They got up and left.

“Miss Helfrich, the boys took off on me!”

“Why did you let them!” She screamed.

“There was nothing I could do,” I said.

“That’s not true! Now watch the class while I do the job you were supposed to!” She went downstairs and wrangled the boys like they were disobedient sheep. I taught the reading class in the interim. “Great job Gary! You have the first page done!” By giving attention to the results I wanted, everybody in the class competed to get their work finished. I just hoped they wouldn’t run out of work to do until Miss Helfrich came back.

They ran out of work and the natives became restless. “What are we going to do now?” Keith asked. I realized I needed to come up with something fast. “Pictionary!” I said. “Let’s see who can guess what I’m drawing!” I started to make a grasshopper. I got the leg done and it looked like a chainsaw.

“You’re drawing a serial killer!” Skylar yelled. Then the kids started to talk about Freddy vs. Jason and the Texas Chainsaw Massacre.

Things were getting out of hand and Miss Helfrich walked in.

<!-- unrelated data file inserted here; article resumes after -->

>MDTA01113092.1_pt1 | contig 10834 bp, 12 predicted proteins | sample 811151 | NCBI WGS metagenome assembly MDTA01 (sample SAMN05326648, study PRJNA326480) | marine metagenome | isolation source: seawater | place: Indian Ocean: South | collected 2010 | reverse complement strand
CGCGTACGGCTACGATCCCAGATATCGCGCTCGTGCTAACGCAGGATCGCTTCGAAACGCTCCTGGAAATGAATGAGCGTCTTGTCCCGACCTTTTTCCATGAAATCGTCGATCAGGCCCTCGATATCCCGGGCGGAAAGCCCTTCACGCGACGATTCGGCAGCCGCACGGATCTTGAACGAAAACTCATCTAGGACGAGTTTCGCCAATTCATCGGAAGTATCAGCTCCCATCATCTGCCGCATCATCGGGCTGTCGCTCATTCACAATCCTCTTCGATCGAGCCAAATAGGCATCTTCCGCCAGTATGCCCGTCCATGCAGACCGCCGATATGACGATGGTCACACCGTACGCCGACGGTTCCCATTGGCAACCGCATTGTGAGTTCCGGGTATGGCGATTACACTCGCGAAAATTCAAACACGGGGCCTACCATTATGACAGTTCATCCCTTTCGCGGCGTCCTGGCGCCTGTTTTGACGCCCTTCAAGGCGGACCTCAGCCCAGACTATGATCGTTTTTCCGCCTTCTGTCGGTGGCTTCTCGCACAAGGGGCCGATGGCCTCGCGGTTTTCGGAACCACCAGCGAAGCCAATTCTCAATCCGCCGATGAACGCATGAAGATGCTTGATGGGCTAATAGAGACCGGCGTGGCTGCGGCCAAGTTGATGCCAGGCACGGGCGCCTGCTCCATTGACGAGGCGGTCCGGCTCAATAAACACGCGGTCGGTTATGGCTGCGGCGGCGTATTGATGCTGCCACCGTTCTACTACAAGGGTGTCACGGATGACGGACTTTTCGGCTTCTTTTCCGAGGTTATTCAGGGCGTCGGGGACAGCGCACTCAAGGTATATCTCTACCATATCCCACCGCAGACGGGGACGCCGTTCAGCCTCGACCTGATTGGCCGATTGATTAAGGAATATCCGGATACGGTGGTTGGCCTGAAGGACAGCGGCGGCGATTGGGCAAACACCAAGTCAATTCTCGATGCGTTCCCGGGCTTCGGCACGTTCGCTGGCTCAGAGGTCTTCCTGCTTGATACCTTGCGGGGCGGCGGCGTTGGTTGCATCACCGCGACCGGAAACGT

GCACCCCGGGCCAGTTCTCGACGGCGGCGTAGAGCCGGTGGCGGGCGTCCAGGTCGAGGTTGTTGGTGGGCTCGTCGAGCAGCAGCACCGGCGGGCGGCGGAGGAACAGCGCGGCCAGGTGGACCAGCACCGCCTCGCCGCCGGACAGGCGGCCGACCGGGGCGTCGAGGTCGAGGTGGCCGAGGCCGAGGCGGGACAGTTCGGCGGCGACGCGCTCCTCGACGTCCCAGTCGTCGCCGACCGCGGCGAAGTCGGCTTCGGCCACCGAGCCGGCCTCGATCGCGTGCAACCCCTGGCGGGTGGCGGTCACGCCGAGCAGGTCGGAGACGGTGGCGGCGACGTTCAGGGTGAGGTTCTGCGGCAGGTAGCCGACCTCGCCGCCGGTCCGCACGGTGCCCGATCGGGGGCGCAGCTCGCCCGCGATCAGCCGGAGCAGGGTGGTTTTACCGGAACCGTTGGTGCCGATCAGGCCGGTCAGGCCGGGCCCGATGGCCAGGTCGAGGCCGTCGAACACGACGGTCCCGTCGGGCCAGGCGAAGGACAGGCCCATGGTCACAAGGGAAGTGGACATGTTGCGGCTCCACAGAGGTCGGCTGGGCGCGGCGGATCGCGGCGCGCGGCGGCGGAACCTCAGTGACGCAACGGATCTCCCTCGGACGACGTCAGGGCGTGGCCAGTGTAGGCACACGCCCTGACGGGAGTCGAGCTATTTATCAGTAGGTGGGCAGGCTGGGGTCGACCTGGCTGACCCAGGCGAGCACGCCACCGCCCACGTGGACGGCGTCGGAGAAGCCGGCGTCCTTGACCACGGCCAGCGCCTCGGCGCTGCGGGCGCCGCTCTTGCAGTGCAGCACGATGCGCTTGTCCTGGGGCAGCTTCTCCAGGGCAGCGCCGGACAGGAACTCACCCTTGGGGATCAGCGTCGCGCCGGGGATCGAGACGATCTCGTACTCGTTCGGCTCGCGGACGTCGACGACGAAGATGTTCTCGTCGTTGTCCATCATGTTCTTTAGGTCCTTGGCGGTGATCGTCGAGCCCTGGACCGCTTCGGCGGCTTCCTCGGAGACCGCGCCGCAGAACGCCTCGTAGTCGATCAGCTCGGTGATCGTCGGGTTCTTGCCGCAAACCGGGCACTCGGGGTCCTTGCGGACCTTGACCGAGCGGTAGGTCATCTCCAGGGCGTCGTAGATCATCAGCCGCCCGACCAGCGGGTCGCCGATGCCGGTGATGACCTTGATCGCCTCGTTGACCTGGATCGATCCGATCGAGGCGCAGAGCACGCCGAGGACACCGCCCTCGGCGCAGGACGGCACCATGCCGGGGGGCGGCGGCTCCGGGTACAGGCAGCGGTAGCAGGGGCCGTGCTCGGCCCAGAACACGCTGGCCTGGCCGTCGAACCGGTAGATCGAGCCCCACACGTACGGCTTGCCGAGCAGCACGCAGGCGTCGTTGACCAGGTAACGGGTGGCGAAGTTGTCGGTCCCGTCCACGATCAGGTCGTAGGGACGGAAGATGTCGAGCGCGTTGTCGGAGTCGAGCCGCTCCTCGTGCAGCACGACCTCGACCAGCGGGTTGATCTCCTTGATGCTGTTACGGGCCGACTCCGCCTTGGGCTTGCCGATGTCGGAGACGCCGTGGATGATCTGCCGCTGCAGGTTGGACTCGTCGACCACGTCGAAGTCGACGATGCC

“Mr. Johnson! What are you drawing?”

I quickly completed the grasshopper so she would know I wasn’t drawing a serial killer. Then she breathed a sigh of relief and so did I.

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Halloween Hysteria

I can spot a teacher from a mile away. They usually drive Priuses or Honda Rav-4s. They’re timid outside of their classrooms, but inside, they have the power. This increases their enormous egos and stokes their relentless insecurities. It was my job to escort our students to class and wait for them to blow up.

“Jason, join the others at the table,” Miss Shimazoo said.

“I don’t want to.” He looked at me with an angry smile and ran. I got up slowly and walked to the door. I knew most of the fun for him was in the chase, so I decided not to.